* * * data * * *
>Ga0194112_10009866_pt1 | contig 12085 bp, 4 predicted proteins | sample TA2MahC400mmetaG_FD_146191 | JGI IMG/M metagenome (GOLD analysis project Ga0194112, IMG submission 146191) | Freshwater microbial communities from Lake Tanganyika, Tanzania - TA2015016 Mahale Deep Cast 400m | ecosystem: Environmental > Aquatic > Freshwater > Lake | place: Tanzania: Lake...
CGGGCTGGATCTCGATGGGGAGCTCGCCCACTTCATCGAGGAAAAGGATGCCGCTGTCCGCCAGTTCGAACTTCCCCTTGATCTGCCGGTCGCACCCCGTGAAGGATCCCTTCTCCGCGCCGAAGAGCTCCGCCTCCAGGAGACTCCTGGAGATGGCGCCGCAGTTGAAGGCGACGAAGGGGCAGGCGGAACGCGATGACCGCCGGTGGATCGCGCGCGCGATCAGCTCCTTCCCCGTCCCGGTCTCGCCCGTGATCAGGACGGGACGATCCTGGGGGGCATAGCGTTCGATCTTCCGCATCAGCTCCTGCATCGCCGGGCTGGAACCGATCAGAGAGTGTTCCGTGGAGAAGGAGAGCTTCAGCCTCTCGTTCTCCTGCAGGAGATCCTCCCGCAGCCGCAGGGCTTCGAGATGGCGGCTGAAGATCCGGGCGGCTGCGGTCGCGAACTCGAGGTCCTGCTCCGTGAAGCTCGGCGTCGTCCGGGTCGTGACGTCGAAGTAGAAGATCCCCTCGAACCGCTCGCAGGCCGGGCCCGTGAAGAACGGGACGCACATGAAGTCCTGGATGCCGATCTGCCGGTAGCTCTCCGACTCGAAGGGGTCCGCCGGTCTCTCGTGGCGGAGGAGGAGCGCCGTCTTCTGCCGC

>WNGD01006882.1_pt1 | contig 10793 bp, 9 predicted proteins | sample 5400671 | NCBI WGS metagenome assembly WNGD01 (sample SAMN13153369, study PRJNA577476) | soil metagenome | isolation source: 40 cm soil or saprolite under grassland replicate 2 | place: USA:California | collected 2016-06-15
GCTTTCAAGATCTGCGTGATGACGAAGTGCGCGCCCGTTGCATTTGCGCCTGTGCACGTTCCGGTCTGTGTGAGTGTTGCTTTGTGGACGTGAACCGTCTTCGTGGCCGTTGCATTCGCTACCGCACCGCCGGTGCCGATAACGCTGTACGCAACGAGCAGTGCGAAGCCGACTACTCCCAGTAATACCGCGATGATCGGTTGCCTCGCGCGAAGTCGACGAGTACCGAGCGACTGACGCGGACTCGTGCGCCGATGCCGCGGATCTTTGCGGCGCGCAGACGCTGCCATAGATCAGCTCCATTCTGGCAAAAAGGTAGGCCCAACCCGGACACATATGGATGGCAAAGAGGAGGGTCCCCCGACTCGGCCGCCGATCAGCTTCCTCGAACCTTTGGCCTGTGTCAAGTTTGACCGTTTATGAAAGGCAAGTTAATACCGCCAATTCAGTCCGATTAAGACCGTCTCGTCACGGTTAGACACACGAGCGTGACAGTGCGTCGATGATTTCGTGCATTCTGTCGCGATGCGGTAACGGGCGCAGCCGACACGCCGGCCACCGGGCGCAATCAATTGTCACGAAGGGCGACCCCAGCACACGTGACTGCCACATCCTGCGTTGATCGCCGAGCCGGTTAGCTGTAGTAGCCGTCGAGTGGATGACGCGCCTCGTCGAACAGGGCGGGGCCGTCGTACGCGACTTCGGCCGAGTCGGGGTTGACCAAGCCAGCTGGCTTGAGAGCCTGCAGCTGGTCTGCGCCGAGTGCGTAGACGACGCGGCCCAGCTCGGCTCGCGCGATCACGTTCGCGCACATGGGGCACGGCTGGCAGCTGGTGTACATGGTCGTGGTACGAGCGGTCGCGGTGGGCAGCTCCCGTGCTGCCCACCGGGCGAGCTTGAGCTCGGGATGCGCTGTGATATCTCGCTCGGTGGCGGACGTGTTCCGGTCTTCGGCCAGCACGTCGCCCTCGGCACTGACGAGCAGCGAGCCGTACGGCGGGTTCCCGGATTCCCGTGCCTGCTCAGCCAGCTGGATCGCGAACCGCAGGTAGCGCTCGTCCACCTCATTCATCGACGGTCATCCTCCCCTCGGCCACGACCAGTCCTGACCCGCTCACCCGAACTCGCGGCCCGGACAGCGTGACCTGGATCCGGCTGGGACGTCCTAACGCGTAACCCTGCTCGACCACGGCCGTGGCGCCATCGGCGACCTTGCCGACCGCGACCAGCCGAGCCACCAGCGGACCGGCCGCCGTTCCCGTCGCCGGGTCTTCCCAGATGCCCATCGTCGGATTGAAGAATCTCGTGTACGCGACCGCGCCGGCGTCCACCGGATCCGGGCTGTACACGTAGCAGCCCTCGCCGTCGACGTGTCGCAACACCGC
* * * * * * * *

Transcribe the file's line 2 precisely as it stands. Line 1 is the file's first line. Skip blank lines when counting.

CGGGCTGGATCTCGATGGGGAGCTCGCCCACTTCATCGAGGAAAAGGATGCCGCTGTCCGCCAGTTCGAACTTCCCCTTGATCTGCCGGTCGCACCCCGTGAAGGATCCCTTCTCCGCGCCGAAGAGCTCCGCCTCCAGGAGACTCCTGGAGATGGCGCCGCAGTTGAAGGCGACGAAGGGGCAGGCGGAACGCGATGACCGCCGGTGGATCGCGCGCGCGATCAGCTCCTTCCCCGTCCCGGTCTCGCCCGTGATCAGGACGGGACGATCCTGGGGGGCATAGCGTTCGATCTTCCGCATCAGCTCCTGCATCGCCGGGCTGGAACCGATCAGAGAGTGTTCCGTGGAGAAGGAGAGCTTCAGCCTCTCGTTCTCCTGCAGGAGATCCTCCCGCAGCCGCAGGGCTTCGAGATGGCGGCTGAAGATCCGGGCGGCTGCGGTCGCGAACTCGAGGTCCTGCTCCGTGAAGCTCGGCGTCGTCCGGGTCGTGACGTCGAAGTAGAAGATCCCCTCGAACCGCTCGCAGGCCGGGCCCGTGAAGAACGGGACGCACATGAAGTCCTGGATGCCGATCTGCCGGTAGCTCTCCGACTCGAAGGGGTCCGCCGGTCTCTCGTGGCGGAGGAGGAGCGCCGTCTTCTGCCGC